Five pirates, all ranked in order of seniority, have 100 coins to divide among themselves. The allocation process involves the most senior pirate proposing an allocation between all 5 pirates. All the pirates vote. If at least half the pirates agree, the allocation is locked in and the process ends. If the vote isn’t carried, the senior-most pirate is executed and the process is repeated with one less pirate. Assume that all the pirates act completely logically. Each pirate has the following priorities: (1) to stay alive; (2) to get as many coins as possible; and (3) to execute as many pirates as possible. How should the senior-most pirate divvy up the coins so that he/she gets as many coins as possible?
Simon Wright, who runs the long-established Whirlpool forums, is getting sued in the Qld Supreme Court by 2Clix Australia in relation to comments criticising 2Clix’s software and postings encouraging other Whirlpool members to avoid purchasing its products. The cause of action is founded in the tort of injurious falsehood. I’m guessing that 2Clix can’t sue for defamation because it is too big a company (which means it’s not eligible to sue for defamation). Will be a very interesting case for many reasons. Statement of claim is here (the particulars show the allegedly injurious comments).
My workplace is more or less near the centre of the CBD’s “declared area“. Buses terminate at Martin Place where crowds of suits are herded into the pedestrian channels, lined by 3 metre high metal fences anchored by massive concrete blocks. Police linger on each street corner. Newly-installed loudspeakers attached to traffic lights as part of Sydney’s new emergency warning system add that extra bit of East Berlin-charm to the CBD. Helicopters hover in the skies above… even once inside my building, you can hear them, periodically buzzing by the window. My window overlooks the Intercontinental (Dubya’s hotel during the summit) and I can see snipers on its roof. Sirens occasionally wail through the streets from vehicles engaged in what are (hopefully) training exercises. The streets around Circular Quay are virtually devoid of people and vehicles. It’s all quite surreal and a little disconcerting. And the newspapers say that the police are currently in “minimum security mode”. Dubya is going to arrive in the next couple hours and they are going to lock things down even more tomorrow. Employees have been advised to carry proof of ID and employment at all times.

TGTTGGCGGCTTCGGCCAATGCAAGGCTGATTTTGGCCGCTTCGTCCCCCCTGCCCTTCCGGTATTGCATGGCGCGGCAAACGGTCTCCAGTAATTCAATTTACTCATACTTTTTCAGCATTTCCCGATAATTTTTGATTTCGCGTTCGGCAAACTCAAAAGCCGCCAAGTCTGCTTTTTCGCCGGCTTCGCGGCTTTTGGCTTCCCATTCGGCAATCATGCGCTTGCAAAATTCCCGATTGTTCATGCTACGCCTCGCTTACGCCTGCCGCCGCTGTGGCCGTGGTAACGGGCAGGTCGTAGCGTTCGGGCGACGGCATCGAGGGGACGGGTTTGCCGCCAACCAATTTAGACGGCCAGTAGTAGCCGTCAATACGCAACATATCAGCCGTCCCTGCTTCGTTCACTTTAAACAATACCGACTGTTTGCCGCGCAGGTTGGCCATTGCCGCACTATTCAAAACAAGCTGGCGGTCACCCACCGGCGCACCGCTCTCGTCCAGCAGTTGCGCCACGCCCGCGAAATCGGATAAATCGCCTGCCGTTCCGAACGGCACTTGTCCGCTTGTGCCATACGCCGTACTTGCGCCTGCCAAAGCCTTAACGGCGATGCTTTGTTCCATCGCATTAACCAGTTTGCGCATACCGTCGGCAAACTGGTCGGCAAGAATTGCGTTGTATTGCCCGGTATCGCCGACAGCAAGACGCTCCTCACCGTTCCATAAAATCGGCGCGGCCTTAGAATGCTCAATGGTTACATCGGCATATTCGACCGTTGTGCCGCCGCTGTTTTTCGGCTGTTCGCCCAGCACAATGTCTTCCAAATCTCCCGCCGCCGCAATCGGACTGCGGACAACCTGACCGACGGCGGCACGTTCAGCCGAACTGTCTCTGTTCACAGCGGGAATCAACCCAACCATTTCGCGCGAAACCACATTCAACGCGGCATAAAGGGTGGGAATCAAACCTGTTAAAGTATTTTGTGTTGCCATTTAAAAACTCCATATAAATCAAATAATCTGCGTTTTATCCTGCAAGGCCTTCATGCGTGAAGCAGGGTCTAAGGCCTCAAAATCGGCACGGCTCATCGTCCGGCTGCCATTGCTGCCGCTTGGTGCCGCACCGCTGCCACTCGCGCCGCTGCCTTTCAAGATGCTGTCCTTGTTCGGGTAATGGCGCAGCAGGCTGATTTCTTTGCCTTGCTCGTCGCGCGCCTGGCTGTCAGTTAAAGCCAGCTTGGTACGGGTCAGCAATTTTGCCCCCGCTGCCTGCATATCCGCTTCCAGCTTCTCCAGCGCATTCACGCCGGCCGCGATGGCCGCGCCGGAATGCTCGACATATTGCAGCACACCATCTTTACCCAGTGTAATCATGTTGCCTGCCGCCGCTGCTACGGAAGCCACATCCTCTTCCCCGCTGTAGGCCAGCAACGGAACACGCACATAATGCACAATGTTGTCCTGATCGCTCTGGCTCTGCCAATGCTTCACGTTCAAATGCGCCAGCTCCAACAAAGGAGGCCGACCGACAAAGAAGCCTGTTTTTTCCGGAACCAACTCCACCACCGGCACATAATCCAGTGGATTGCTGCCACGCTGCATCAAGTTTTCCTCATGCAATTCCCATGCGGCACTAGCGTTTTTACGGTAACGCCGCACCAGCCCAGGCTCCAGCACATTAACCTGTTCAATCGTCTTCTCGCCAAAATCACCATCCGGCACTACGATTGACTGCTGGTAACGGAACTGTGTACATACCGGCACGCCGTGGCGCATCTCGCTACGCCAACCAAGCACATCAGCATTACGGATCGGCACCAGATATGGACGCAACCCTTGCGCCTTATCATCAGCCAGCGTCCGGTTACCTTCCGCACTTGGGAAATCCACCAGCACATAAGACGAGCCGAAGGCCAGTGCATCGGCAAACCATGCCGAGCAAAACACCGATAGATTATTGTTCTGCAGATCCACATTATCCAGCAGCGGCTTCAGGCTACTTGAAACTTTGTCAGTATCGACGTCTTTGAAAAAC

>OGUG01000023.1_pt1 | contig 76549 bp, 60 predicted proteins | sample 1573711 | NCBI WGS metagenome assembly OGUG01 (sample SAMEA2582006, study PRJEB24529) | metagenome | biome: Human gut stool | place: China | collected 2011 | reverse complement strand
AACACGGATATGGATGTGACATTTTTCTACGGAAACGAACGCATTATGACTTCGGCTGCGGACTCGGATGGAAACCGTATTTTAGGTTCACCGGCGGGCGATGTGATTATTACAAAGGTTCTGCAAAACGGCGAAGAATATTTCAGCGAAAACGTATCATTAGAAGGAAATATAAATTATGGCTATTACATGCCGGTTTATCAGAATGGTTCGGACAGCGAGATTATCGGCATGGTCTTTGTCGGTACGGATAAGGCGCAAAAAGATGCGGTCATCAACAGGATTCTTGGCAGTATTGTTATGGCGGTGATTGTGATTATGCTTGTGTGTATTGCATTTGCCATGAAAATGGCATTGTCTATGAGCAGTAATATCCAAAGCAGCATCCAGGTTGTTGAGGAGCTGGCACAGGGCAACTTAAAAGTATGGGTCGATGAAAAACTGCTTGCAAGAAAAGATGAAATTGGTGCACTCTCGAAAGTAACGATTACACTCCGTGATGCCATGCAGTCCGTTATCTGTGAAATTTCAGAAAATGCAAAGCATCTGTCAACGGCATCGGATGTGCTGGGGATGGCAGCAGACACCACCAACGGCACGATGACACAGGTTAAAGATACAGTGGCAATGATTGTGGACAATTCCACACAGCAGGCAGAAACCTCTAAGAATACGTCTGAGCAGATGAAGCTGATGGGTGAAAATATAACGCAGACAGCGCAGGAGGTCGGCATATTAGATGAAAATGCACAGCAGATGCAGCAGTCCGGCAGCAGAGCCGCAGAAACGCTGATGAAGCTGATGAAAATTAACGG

APEC would be a more exciting prospect if they didn’t keep Sydneysiders away from everything with a 500 metre stick. It’s an honour to be hosting it, but to the person on the street, it sure doesn’t feel like it.
[There was a post here which has been censored by request (at least until the election is over). Update: Post now unredacted.]
People are reckoning that the election date will be called after APEC. This is from a friend hitting the campaign trails in Bennelong:
Today we went to test the waters in Carlingford, which is North-West of Eastwood. This was our first time to Carlingford, so we weren’t sure what to expect. I’m glad to say that it was quite succesful.
Carlingford Village (‘CV’) is a small shopping centre. Inside is a mini Chinatown. As soon as you enter you are hit with the smells of Asian food. Some of the shops had food so exotic they are not on the menus in Chinatown itself. We set up our signs and balloons outside an Asian supermarket, whose owner is backing Labor. The owner also owns 3 other supermarkets, including the supermarket directly opposite Howard’s office in Eastwood.
I went to set up at the back entrance and then ran into trouble. A bored Indian security guard saw me and straight away demanded to know whether I had permission. I told him we had permission from the owner of the supermarket. He said it wasn’t good enough, we needed permission from the owner of CV. Seeing that his name badge said “Ravi”, I tried to sweet talk him by talking about Ravi Shastri and cricket, but he said all politicians are crooks and soon was on his phone to the owner.
Luckily the owner of CV allowed us to stay. And this is the beautiful thing – he came to CV and said “I don’t like Howard, I support Labor.” This was someone we had never met before. By the end of our visit we had been able to convince him to put Maxine posters around CV and also organise Moon Cake festival events in the centre complete with a Maxine meet and greet.
The beauty of CV is that it’s in effect a captive audience. Macquarie Bank would call it monopoly infrastructure. The owner won’t allow the Libs to put up posters, or campaign inside.
In other things, last week I was at the check-out at Woolworths in Eastgardens. All the check-out chicks are either Asian or brown – Eastgardens is a pretty multicultural suburb.
The white girl in front of me sees my 2 boxes of Weet-bix and asks me, “Do you eat that for breakfast in your country?”
Me: “Yes, everyday.”
“Really? What country are you from?”
“No, which country are you really from? Do they eat Weet-bix there?”
Then she proceeded to ask me if I ate vegemite and peanut butter. Maybe this should be added to the new citizenship test.
Still, the best incident was when I was on a bus in Kensington talking to a friend, who was also of Asian ethnicity. A woman came up to us and said, “Thank you for speaking English.”
As Lachie’s best mate, Alan Ramsey, would say: John Howard’s fucking Australia.